- Andreas Nold
This text is based on a newsletter I wrote as a PostDoc representative at the MPI for Brain Research
Being a parent in academia often coincides with the early career phase and can feel like stopping cycling halfway up a hill. New studies highlight how important it is to take these challenges seriously: More than a quarter of new parents leave STEM employment. This disproportionally affects women’s careers: 43% of women leave vs 23% of men, and for women with kids, the gender pay gap is much wider, with huge implications for lifetime earnings. Pursing an academic career poses additional challenges.
Is there some secret for how to still make it all work? After all, it is difficult to have fun and connect with your child while near-drowning in the grind of daily responsibilities. This is where project management skills will come in handy, so I borrowed some ideas from strategic planner James Clear and applied them to parenting in science. The main idea is to approach parenting in a top-down level by first clarifying core beliefs (Why do we do what we do), then to decide the strategy (what we do), then draw up the tactical questions (how we do it).
Why — Core beliefs
Having a child will invariably lead to some tough decisions. The “Why” stage is about clarifying your priorities and what is important to you and your family. What are your goals, what are you and your family willing to sacrifice and where are your red lines?
For us, this meant discussing the core values and priorities and finding a career path that aligns with those values. Do we plan to have kids? How important is it? Do we both want to both work while the kids are still young? Where should the kids grow up? What type of career do we want? Finding answers to these questions meant we needed to know what was non-negotiable. Adjusting values with life choices became an ongoing process that we revisit regularly as a family.
What — Strategy
While there are many stories out there about apparent supermoms and dads who seem to make it all happen, the reality is that raising a child is highly vulnerable life stage, and that any family is dependent on a large support network — emotionally, logistically and financially. Strategic decisions are about being aware of this proverbial village it takes to raise a child.
After my partner and myself finishing our university educations, we were faced with a myriad of choices and opportunities. To which companies and within which countries should we apply for jobs? In the context of family decisions, we soon realized we needed to include the dependencies on the support network in our decision process. How is the childcare situation in each place, do we have support by family and friends? How would the financial situtation be?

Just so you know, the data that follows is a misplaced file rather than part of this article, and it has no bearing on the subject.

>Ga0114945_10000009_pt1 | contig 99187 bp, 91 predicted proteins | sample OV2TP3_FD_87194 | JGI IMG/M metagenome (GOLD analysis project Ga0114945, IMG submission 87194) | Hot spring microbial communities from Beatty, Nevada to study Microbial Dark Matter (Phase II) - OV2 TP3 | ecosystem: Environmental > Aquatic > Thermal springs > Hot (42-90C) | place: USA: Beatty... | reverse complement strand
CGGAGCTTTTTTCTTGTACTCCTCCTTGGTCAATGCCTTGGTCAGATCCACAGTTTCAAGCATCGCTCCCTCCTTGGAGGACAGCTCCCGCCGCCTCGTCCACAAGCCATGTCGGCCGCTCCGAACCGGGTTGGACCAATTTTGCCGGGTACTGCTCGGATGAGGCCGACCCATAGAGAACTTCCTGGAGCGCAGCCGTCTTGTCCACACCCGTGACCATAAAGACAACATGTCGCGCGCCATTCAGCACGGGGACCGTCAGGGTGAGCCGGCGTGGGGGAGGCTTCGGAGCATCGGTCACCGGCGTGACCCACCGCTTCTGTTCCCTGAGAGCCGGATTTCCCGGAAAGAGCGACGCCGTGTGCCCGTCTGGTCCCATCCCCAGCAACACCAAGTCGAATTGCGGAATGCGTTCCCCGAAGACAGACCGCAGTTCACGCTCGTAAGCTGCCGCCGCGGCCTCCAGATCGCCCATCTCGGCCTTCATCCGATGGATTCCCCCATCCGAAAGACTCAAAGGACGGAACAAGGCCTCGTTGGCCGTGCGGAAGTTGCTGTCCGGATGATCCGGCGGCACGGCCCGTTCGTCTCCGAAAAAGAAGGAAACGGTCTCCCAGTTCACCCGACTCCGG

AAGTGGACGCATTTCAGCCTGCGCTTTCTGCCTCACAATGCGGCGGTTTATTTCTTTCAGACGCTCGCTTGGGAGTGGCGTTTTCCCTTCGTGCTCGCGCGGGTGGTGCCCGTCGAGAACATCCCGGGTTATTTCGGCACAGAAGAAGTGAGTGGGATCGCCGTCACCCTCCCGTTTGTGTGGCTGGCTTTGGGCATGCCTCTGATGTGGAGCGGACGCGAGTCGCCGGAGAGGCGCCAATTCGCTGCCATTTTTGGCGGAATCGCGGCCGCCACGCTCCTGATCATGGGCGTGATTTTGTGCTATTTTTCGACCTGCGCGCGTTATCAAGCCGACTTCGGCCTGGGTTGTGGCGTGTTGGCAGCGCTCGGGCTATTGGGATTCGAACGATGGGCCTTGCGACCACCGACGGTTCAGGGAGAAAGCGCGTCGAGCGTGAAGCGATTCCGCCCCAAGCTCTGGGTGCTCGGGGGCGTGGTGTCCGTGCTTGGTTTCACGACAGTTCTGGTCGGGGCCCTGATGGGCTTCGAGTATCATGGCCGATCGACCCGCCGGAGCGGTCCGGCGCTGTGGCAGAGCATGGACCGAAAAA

Figure: The contemporary equivalent of the proverbial village it takes to raise a child.
How - Tactical
This level is about the day-to-day life hacks needed to make it all work. There is an abundance of books, newspaper articles and blogs that propose solutions at this level. I collected some resources below as a reference.
For us, this meant revising some of our habits. For example, we adjusted our morning routine to make sure the kids get the attention they need, and we get out of the house in time. Taking into account these tactical things might look small, but has huge implications for the day-to-day life and the emotional state of the whole family.
- What to expect .. series by Heidi Murkoff
- How to Talk So Kids Will Listen & Listen So Kids Will Talk by Adele Faber, Elaine Mazlish.
- Why Love Matters: How Affection Shapes a Baby's Brain by Sue Gerhardt
- The Book You Wish Your Parents Had Read (see here a Financial Times piece from the author Philippa Perry)
- The 7 Habits of Highly Effective Families by Stephen and Covey
- Stories and support for carer parent scientists by The Royal Society Guardian article
- Career gaps: Maternity muddle Nature article
- Motherhood and science Nature interview with neuroscientist Kay Tye
- I lost my job in academia after having a baby – now I'm stuck Guardian article
- When it comes to having a family and an academic career, find what works for you Science article
- The superwoman fallacy: what it really takes to be an academic and parent Guardian article